Those new plants provide much more food per acre than tall forests. Deer and turkey love burned-over areas. Quail plantations use fire regularly as part of their habitat management. Without regular burns prairie grasses get squeezed out by lawn grasses and other invasive weeds.

Fire, in wild areas, is just part of the natural order.

Thursday, July 03, 2003

The Wrong Compromise

The 41 Magnum is not a popular cartridge today. It hangs on because there are a few fans, but new firearms are comparatively rare. (Currently Davidson's only list seven models with a total of 29 guns in inventory.)

It was probably doomed from the start. Marketed as a compromise cartridge, it was hard to get excited about. Sure it was more powerful than the 357,but it still played second fiddle to the 44 Magnum. And unlike the 357, the 41 came only in heavy revolvers like the S&W N-frame and Ruger Redhawk.

The 41 does have less recoil than the 44 Magnum. But that was a weak selling point. The 44 was "the powerful handgun in the world" and Dirty Harry carried it. Choosing a 41 seemed like an admission of wimphood. (Even though most 44s are fired with 44 Special ammo at the range).

The energy/recoil compromise was a nonstarter from a marketing perspective.

There was another compromise, however, that was made to order for the 41. That was "stopping power."

There are two churches when it comes to this concept. High velocity and high kinetic energy like the 125 grain 357 magnum load. Or big bore momentum, Taylor Knockout factor, the church of 230 grain 45 ACP.

In 1965, in revolvers, these were antithetical choices.

The 357 125 grain load left the barrel at 1,450 fps and generated 583 ft-lb But its TKO value was only 9.2.

The 44 special 246 grain load clocked 755 fps with only 310 ft-lbs. But its TKO was 11.4. (The 45 ACP 230 grain rates a TKO of 12.3 @ 835 fps. Energy is 356 ft.lbs.)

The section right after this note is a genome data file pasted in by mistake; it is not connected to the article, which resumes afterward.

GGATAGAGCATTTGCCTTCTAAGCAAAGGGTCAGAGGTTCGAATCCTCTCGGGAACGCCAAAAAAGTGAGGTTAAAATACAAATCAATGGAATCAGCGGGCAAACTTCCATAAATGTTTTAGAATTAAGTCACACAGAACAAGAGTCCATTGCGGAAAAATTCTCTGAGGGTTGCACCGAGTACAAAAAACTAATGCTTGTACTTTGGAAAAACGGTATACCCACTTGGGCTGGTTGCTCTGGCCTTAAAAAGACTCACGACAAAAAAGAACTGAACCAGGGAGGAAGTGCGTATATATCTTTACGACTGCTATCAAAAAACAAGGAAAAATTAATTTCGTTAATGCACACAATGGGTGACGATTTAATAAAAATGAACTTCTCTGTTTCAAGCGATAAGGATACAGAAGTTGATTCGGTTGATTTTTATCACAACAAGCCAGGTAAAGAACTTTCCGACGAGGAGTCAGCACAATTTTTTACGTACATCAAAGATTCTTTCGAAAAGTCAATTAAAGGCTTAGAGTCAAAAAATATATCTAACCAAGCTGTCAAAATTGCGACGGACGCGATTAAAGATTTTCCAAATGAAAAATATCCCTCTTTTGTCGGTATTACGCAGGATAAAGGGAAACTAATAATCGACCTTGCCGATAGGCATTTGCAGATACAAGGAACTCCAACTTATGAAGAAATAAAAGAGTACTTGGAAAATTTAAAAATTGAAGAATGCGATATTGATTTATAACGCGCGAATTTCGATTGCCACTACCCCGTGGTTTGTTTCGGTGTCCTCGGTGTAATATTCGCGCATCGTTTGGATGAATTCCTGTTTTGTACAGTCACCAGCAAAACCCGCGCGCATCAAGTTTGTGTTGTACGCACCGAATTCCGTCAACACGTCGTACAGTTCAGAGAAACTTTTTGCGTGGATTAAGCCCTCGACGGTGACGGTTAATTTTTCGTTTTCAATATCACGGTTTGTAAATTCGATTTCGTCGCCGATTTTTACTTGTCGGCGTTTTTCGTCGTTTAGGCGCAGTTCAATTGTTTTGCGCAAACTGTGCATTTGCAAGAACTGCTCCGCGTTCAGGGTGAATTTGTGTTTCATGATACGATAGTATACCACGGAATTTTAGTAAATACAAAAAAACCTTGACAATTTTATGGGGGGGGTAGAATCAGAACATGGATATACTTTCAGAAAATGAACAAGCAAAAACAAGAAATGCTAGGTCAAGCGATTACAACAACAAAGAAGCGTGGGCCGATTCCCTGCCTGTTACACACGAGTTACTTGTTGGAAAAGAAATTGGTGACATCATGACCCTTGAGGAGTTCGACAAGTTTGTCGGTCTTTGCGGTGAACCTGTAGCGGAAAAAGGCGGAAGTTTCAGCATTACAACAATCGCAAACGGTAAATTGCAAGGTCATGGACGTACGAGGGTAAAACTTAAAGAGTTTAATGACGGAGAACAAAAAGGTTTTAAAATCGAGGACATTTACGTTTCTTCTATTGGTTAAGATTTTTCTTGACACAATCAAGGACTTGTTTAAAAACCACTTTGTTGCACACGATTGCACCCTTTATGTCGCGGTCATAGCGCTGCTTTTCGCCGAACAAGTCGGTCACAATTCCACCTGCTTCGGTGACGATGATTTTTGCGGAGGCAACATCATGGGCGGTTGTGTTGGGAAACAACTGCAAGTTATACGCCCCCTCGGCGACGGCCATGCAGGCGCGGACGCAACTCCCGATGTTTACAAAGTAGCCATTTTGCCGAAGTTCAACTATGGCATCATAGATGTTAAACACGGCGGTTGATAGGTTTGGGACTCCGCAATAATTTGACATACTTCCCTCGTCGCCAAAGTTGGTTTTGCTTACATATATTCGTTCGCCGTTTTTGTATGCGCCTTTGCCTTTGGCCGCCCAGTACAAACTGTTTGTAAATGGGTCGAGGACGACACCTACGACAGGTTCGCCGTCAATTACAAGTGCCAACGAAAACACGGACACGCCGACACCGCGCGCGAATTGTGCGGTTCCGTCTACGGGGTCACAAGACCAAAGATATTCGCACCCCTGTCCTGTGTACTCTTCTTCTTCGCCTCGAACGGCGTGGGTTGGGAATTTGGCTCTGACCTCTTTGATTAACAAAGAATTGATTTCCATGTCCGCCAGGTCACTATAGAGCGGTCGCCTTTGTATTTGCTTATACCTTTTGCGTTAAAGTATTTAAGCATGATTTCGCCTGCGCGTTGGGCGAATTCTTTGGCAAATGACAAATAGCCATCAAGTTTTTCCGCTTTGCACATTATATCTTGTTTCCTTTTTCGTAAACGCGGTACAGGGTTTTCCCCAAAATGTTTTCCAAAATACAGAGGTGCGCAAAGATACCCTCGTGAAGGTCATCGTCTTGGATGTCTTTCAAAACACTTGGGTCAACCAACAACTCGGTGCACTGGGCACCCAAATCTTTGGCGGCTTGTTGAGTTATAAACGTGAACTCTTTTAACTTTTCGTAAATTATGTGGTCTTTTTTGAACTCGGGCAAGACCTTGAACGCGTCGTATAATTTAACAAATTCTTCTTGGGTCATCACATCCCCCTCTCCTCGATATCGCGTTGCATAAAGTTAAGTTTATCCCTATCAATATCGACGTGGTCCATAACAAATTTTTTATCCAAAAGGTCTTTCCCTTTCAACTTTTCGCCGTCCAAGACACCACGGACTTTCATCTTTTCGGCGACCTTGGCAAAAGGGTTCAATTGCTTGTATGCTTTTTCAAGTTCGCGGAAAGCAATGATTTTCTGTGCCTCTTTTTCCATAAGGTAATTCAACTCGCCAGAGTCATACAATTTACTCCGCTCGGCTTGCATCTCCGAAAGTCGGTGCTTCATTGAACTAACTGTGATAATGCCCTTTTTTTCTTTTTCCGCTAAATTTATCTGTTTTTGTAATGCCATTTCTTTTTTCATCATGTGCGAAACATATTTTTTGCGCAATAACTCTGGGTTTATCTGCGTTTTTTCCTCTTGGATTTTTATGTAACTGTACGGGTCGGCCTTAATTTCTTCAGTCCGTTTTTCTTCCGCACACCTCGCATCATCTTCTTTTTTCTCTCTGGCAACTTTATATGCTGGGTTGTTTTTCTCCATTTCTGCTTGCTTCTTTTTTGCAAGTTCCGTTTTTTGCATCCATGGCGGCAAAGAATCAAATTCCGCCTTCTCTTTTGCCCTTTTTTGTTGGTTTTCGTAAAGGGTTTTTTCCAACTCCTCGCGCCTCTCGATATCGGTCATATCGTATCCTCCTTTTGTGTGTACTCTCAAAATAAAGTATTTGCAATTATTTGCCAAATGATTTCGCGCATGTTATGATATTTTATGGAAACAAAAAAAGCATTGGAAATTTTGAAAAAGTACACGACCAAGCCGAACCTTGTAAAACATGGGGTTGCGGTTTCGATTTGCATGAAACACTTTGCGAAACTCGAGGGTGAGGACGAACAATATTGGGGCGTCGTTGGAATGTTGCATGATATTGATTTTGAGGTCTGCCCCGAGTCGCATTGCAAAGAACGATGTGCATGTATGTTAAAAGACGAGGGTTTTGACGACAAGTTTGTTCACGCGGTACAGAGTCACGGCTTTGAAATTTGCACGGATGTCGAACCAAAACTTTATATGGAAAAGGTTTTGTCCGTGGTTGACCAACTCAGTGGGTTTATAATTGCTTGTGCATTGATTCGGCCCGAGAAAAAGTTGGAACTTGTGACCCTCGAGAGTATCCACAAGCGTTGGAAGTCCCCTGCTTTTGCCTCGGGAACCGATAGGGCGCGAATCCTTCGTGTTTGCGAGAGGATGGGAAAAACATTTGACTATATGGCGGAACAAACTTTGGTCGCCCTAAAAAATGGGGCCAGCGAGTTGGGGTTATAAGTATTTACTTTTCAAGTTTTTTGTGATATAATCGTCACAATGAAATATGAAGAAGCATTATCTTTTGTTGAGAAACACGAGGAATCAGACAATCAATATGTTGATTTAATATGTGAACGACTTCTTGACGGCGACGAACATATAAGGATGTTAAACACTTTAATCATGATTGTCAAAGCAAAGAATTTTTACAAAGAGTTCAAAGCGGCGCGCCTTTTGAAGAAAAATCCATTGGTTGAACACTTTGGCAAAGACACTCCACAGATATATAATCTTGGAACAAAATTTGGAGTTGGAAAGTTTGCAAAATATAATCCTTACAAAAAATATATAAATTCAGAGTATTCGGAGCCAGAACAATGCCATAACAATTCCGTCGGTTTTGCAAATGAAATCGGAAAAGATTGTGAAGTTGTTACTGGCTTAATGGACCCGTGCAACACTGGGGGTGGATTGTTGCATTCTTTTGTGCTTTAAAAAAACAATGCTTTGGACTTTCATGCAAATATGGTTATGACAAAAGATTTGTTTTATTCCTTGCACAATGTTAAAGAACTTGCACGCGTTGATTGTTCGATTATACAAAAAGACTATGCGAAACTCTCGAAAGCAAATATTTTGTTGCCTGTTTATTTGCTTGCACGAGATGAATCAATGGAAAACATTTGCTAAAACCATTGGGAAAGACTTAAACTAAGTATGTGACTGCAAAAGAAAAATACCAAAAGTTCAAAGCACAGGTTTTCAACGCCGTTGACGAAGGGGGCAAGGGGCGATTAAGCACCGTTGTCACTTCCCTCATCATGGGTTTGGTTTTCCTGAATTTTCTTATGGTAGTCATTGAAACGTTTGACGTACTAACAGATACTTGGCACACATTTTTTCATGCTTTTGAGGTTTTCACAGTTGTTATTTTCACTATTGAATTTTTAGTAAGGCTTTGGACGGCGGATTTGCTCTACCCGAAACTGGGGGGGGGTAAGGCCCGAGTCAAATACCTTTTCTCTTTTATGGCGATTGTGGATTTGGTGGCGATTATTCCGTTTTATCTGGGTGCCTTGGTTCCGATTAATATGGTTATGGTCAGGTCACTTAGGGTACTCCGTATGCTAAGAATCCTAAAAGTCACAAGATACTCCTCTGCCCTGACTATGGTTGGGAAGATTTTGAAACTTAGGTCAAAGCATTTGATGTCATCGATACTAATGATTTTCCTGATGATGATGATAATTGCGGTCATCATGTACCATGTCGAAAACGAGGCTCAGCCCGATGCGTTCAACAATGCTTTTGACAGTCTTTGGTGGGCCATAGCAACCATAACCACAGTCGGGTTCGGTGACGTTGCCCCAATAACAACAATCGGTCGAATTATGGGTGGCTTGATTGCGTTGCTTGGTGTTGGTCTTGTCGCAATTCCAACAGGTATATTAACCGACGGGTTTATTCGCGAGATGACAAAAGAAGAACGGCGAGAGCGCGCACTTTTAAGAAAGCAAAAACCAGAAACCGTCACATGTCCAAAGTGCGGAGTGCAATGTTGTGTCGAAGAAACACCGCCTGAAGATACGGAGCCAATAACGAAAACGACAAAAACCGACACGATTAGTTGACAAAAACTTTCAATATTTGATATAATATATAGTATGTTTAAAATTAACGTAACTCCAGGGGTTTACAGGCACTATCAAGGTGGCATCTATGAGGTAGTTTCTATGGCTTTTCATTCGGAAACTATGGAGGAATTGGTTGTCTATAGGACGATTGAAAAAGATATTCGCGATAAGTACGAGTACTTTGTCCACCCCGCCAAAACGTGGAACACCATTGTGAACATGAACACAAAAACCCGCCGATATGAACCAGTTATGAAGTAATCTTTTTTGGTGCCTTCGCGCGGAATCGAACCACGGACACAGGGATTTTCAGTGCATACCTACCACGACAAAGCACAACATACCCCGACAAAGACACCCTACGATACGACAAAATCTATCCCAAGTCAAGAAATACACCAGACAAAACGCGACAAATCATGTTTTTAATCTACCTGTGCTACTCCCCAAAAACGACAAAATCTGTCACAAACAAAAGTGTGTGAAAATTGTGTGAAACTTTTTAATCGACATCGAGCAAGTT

The original plan for the 41 split the difference nicely. A 210 grain lead bullet at 950 fps and 434 ft. lb also generated a TKO of 11.7. Better energy than the 44 special, better TKO than the 357. And a superior sectional density of .178 compared to .140 for the .357 or .162 for the 45 ACP.

Plus, where the 357 round is maxed out at these numbers, the 41 was capable of being loaded up to much higher velociities if such was needed. A max load 41 generates 788 ft. lbs. with a 210 grain JHP at 1300 fps..

This sort of compromise-- between light fast bullets and slow, heavy ones-- later proved to be a winning ticket for the 40 S&W.

The 41 never caught on with the police market, and ammo makers soon dropped the milder load as they chased the 44 mag. It is now a moot point since the autoloader has become standard for the police market. The wheelgun is for civilians.

I shoot a handload that mimics the original specs Elmer Keith and Bill Jordan laid out. It is as easy to control in a heavy frame Redhawk as 38+P loads are in a medium frame Smith. If I could get my hands on a 4 inch model 57 i would scarf it up quick and it would become a regular working gun. (The Redhawk is for hunting given its weight